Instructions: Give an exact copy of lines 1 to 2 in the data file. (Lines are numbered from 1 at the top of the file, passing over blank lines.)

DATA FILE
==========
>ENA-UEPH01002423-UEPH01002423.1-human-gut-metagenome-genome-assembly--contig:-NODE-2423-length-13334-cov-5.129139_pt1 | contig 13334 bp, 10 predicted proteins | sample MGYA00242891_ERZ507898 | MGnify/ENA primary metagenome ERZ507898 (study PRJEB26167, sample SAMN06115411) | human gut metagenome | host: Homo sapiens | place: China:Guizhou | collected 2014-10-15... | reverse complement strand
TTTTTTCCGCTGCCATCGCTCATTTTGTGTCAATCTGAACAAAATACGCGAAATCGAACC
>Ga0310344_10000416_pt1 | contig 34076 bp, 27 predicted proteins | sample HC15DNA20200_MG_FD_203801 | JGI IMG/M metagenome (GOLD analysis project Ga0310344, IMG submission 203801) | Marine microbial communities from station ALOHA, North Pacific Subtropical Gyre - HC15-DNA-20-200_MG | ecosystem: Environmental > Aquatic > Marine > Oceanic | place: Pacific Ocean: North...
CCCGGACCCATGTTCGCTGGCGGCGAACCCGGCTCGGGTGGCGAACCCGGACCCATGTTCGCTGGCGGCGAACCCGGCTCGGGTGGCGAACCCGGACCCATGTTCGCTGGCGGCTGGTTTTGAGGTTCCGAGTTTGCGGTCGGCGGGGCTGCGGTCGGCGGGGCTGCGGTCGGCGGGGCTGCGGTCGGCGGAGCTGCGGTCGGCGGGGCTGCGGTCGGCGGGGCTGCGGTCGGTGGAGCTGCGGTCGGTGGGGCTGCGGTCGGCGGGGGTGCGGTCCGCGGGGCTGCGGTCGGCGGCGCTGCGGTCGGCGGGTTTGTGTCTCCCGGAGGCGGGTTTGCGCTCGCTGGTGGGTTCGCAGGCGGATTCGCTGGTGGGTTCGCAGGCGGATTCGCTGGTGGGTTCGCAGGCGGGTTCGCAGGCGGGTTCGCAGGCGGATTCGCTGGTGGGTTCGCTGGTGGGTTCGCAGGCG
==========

>ENA-UEPH01002423-UEPH01002423.1-human-gut-metagenome-genome-assembly--contig:-NODE-2423-length-13334-cov-5.129139_pt1 | contig 13334 bp, 10 predicted proteins | sample MGYA00242891_ERZ507898 | MGnify/ENA primary metagenome ERZ507898 (study PRJEB26167, sample SAMN06115411) | human gut metagenome | host: Homo sapiens | place: China:Guizhou | collected 2014-10-15... | reverse complement strand
TTTTTTCCGCTGCCATCGCTCATTTTGTGTCAATCTGAACAAAATACGCGAAATCGAACC